Economic Development Experts: Detroit’s Reinvention Must Extend to NeighborhoodsMarch 7, 2017
With development showing no signs of slowing, engaging Detroiters in thoughtful dialogue on the city’s long-term vision and building up neighborhoods is necessary to continue Detroit’s momentum panelists said in the session, “Strengthening Detroit: Partners in Economic Development.”
Citing the recently announced plans to create more public parkland on the city’s east riverfront development, Maurice Cox, planning director for the city of Detroit, said the decision to forego building more high-end apartments and condos followed extensive conversations with the public.
“The riverfront is home to an enormous diversity of people who use it. Our thought was that we need to give the riverfront back to the people. Private development will shape it, but the people will have an impact,” Cox said.
The topic kicked off a conversation on thoughtful inclusion and shared opportunity as projects come online across the city.
Detroit City Council President Brenda Jones said she would like to see more jobs for longtime residents who weathered the city’s economic collapse.
“We need to get our young people involved in the development taking place. It’s a great opportunity for those who want to do something downtown but in the communities as well,” Jones said, calling for more apprenticeship programs.
Moddie Turay, executive vice president of real estate and financial services for the Detroit Economic Growth Corp., added that the city’s economic progress must go beyond downtown and Midtown to truly be considered a renaissance.
“There’s a lot that’s happening here. We’re just not there yet,” Turay said. “We have another five or so years to go.”
Cox said leaders should consider development taking place downtown as a “both and” scenario, suggesting that catalytic projects such as The District Detroit and the riverfront can be leveraged to positively impact downtown and the neighborhoods.
“The soul of this city is its neighborhoods. The heart of a city inadvertently always happens at its core and grows out. The challenge is a lot of American cities forget about the soul and forget about the neighborhoods.”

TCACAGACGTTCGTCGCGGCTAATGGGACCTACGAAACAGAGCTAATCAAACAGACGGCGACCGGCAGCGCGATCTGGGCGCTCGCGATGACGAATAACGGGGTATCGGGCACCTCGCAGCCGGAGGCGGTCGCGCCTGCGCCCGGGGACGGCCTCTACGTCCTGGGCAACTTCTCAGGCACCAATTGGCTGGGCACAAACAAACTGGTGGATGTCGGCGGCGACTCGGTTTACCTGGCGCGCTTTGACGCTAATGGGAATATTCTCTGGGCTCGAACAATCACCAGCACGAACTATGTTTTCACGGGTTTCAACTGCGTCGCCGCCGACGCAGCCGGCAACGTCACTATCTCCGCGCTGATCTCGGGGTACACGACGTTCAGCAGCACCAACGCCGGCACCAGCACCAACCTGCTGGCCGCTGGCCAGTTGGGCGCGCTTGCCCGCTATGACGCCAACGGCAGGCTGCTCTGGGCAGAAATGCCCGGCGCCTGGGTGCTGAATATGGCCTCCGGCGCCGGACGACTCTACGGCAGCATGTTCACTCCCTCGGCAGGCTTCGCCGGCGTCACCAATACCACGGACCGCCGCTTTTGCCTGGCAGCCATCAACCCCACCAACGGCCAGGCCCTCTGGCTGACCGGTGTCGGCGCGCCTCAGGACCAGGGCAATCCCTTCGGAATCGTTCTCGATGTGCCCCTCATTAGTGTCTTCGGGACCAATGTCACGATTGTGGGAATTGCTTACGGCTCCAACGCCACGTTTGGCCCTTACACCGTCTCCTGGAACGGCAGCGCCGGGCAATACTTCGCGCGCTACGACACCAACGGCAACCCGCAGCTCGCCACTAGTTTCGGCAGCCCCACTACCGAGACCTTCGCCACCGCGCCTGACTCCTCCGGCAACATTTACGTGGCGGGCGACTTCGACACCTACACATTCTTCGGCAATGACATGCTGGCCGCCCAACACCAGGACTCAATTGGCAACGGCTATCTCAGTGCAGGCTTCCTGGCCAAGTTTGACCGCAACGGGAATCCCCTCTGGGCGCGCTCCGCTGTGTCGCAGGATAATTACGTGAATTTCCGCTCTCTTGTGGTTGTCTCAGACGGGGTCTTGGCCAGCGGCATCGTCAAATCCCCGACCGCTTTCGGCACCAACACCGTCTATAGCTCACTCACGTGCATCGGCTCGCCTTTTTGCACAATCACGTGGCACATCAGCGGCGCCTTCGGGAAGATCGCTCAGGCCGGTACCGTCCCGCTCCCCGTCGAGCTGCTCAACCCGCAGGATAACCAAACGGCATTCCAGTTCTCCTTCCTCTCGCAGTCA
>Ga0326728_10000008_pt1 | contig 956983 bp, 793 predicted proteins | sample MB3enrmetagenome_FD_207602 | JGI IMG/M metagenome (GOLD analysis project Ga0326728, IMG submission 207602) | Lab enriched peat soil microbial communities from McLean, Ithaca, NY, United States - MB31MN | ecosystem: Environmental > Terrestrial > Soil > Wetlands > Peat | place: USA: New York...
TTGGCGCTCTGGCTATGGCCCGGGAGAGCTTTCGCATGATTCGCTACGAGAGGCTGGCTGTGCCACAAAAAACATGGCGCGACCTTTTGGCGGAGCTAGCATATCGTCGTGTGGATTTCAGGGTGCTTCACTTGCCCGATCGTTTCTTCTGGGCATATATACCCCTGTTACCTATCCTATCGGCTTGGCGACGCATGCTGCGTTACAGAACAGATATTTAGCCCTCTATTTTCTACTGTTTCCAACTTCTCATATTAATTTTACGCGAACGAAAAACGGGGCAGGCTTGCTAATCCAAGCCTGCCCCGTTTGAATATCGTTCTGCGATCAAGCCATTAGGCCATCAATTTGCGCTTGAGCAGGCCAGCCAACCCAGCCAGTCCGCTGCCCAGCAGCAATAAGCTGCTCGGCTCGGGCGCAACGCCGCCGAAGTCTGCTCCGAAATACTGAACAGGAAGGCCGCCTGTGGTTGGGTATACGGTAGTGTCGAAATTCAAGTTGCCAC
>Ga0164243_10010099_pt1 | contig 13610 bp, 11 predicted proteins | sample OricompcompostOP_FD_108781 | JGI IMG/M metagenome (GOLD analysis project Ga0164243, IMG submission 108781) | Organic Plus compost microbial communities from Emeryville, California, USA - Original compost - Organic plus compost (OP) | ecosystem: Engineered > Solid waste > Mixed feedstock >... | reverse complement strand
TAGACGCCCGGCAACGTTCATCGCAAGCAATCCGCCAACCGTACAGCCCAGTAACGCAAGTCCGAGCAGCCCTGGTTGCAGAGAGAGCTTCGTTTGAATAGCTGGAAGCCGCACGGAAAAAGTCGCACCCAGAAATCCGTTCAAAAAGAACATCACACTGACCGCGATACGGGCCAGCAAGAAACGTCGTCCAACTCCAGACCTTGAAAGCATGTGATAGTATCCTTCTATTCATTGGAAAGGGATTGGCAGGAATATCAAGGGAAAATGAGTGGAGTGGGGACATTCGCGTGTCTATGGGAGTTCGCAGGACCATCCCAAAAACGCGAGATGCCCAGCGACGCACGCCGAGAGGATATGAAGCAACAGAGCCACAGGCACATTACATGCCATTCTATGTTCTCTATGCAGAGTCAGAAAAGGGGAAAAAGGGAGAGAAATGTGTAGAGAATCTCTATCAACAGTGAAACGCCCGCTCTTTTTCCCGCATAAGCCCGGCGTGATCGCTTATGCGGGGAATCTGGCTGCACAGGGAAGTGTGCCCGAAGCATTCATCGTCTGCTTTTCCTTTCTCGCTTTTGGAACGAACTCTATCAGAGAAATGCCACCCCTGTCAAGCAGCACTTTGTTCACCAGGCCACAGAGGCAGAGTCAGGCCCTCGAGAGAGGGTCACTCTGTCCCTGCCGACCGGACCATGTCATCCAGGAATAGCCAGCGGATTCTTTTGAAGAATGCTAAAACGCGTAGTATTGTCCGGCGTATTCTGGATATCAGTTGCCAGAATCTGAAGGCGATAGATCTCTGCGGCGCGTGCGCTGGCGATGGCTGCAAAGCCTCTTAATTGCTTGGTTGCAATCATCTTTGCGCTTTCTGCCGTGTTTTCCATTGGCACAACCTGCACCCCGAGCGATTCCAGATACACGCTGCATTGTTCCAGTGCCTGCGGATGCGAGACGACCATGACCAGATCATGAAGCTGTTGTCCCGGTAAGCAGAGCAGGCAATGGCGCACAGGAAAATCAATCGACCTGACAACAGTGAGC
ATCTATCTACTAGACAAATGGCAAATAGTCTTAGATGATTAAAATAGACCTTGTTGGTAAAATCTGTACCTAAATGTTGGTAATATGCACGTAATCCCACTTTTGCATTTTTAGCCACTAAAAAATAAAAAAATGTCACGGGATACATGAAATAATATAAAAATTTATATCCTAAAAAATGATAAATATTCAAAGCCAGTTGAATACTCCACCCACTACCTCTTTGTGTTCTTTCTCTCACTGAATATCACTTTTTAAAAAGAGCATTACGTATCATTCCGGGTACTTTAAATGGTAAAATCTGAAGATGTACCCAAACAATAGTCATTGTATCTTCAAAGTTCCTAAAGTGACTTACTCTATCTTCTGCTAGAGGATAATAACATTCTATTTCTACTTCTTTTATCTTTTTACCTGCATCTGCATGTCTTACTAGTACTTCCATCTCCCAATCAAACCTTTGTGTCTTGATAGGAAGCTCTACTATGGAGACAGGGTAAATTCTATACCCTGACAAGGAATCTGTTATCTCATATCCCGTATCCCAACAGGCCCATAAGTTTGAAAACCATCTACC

That is not the case in the Motor City, Cox said, pointing to development taking place at anchor institutions like University of Detroit Mercy and Marygrove College that is helping create full-scale neighborhood recovery north of Six Mile Road.
In answering a question on the importance of talent, Justin Robinson, vice president of business attraction for the Detroit Regional Chamber, said it is the No. 1 asset investors from other states and countries look for when deciding to relocate.
“The availability, volume and quality of talent is a key part in attracting business. To do that, you have to have the neighborhoods that talent wants to live in,” he said. “When we have that, we’ll see the economic development flow in as a result.”
“There’s tremendous progress being made in Southeast Michigan and it’s important to understand that companies are looking at the labor of not just one community; they are looking at an entire region. We need to be better at communicating how Detroit and the region are collaborating around creating that workforce,” Robinson added.
Panelists also acknowledged that the business climate, including taxes and regulation, still is not as attractive as it could be, with Cox and Jones addressing the impact of the community benefits agreement (CBA) ordinance Detroiters passed in November of last year.
Still, Cox said: “We need to give it time to play out.”
Read more from the 2017 Detroit Policy Conference: